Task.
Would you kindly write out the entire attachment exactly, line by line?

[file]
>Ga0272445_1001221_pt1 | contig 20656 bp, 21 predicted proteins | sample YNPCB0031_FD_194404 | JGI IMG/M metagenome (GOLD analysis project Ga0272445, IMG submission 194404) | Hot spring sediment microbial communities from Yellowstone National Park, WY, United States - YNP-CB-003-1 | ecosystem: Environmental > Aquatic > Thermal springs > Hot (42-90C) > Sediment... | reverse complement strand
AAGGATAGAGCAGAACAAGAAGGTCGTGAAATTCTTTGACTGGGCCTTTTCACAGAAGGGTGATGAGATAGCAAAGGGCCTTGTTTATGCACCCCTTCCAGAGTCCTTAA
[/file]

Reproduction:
>Ga0272445_1001221_pt1 | contig 20656 bp, 21 predicted proteins | sample YNPCB0031_FD_194404 | JGI IMG/M metagenome (GOLD analysis project Ga0272445, IMG submission 194404) | Hot spring sediment microbial communities from Yellowstone National Park, WY, United States - YNP-CB-003-1 | ecosystem: Environmental > Aquatic > Thermal springs > Hot (42-90C) > Sediment... | reverse complement strand
AAGGATAGAGCAGAACAAGAAGGTCGTGAAATTCTTTGACTGGGCCTTTTCACAGAAGGGTGATGAGATAGCAAAGGGCCTTGTTTATGCACCCCTTCCAGAGTCCTTAA